- Waist-to-hip ratio is a better predictor of BMI, according to research presented at the European Association for the Study of Diabetes (EASD), Stockholm, Sweden.
- BMI cannot reliably predict risk of disease or death in the same way that waist-hip ratio does, since it cannot take into account where body fat is stored.
- Having high levels of belly fat is actually linked to an increased risk of heart disease and type 2 diabetes.
The waist-hip ratio (WHR) should be used to predict premature death body mass index (BMI)According to research by an Irish and Canadian presented at the European Association for the Study of Diabetes.
BMI has long been used to assess a person’s weight, with BMI 18.5-24.9 being a healthy weight range. However, scientists believe that BMI should not be used to predict an individual’s risk of illness or death because it does not take into account where fat is stored within the body.
“BMI does not take into account fat distribution,” said Irfan Khan, a medical student at the School of Medicine and Health, University College Cork, Cork, Ireland.
“It doesn’t take into account where the fat is stored – whether it’s accumulating around the hips or the waist. As a result, BMI does not reliably predict risk of disease or mortality.”
“We wanted to see if the waist-hip ratio (WHR) or fat mass index (FMI) would more reliably predict mortality across different fat distributions.”
The researchers initially demonstrated that higher levels of fat cause an increase in mortality by analyzing data from UK Biobank participants with genes associated with a risk of being overweight or obese.
Then, measures including BMI, WHR, and FMI were applied to Biobank data of more than 25,000 Caucasian men and women whose health was tracked to their death.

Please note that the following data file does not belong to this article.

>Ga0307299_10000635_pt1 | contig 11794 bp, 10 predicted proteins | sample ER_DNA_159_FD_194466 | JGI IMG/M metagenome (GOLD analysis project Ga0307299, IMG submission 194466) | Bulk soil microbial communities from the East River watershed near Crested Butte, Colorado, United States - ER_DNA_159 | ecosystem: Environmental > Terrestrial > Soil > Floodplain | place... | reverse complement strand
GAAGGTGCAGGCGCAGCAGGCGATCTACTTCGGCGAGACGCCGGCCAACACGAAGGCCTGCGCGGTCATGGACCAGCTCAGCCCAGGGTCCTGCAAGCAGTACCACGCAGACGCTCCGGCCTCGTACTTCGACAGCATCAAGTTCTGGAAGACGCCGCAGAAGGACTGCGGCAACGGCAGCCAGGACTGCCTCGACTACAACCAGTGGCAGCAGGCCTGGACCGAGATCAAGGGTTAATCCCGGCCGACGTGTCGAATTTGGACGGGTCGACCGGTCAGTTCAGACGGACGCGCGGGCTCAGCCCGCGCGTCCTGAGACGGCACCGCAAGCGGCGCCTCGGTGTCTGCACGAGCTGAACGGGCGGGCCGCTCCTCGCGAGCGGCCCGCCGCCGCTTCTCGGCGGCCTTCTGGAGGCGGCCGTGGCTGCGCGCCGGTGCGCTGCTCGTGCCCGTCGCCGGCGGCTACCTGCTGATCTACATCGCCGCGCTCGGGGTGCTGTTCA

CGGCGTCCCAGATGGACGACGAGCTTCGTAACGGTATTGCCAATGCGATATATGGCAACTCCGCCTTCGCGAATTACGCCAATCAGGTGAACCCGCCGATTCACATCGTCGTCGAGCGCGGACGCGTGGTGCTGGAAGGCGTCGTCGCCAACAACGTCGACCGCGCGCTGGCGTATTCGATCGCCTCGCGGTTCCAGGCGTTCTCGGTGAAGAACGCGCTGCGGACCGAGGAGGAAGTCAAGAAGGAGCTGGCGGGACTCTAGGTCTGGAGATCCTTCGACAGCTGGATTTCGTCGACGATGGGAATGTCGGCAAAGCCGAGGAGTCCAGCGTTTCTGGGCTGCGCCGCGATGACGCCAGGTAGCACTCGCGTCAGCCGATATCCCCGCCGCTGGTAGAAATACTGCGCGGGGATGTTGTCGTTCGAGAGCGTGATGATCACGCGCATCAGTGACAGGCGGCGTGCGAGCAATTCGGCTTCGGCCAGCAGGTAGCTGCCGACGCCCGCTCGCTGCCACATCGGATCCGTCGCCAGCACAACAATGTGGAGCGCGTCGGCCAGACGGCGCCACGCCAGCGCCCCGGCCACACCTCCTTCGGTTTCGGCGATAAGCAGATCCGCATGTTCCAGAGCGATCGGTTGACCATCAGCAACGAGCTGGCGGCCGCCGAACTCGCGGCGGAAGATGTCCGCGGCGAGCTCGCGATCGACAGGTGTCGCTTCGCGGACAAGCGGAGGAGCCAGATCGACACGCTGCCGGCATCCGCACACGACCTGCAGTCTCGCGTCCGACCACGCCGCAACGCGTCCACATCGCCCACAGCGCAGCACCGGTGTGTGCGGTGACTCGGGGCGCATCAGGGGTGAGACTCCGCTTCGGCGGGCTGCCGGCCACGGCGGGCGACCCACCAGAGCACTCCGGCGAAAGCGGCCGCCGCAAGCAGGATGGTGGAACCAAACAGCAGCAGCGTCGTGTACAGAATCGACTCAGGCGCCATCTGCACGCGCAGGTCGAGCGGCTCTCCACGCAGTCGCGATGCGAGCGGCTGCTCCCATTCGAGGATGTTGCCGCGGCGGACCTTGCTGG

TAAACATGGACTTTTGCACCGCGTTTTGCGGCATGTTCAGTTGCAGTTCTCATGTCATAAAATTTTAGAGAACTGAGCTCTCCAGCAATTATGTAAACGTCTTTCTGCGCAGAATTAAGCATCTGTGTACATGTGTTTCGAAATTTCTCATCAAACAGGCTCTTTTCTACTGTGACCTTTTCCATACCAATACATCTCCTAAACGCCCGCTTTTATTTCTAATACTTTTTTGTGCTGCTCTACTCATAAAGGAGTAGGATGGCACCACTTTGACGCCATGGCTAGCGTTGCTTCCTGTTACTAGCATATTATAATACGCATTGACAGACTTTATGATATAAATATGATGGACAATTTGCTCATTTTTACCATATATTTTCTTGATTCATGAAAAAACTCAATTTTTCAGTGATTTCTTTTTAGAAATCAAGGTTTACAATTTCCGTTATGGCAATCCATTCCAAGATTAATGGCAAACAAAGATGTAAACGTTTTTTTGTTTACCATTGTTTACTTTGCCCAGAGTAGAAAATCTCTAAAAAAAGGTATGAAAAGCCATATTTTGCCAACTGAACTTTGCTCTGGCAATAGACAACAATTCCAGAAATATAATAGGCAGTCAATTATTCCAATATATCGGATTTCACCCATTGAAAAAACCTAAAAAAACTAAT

The association between WHR and death from any cause was shown to increase linearly, indicating that when an individual’s WHR was at its lowest, so did the risk of early death. Then increased risk of early death along with increases in WHR.
On the other hand, people with a very high or very low BMI have an increased risk of death compared to individuals with a moderate BMI or FMI.
The association between WHR and all-cause mortality was also consistent across different fat distributions, which was not evident in BMI and FMI.
“The main determinants of BMI are that it does not take into account differences in fat distribution,” Mr. Khan continued. “This could mean that someone who has accumulated fat around their waist will have the same BMI as someone of the same age and height who stores fat around their hips, despite the health risks of belly fat.
However, WHR better reflects levels of abdominal fat, including visceral fat, which wraps around organs deep in the body and increases the risk of developing a range of conditions, including Type 2 diabetes and heart disease.
“With a WHR, the message is simply: The lower your WHR, the lower your mortality risk.”
Khan says the findings should be replicated in individuals of diverse genetic origins. However, these current results indicate that a lower WHR is better, regardless of the population studied. Instead, the optimal BMI varies depending on the population, which means that a one-size-fits-all approach does not work.
Khan concluded: “Clinical recommendations and interventions should prioritize setting healthy BMI goals rather than general BMI goals.
“A more accurate measure of healthy body shape could make a big difference to the ill health and death from type 2 diabetes, heart disease, some cancers, and many other conditions.”
This article is from an early version due to be presented in Annual meeting of the European Association for the Study of Diabetes (EASD) in Stockholm, Sweden (September 19-23).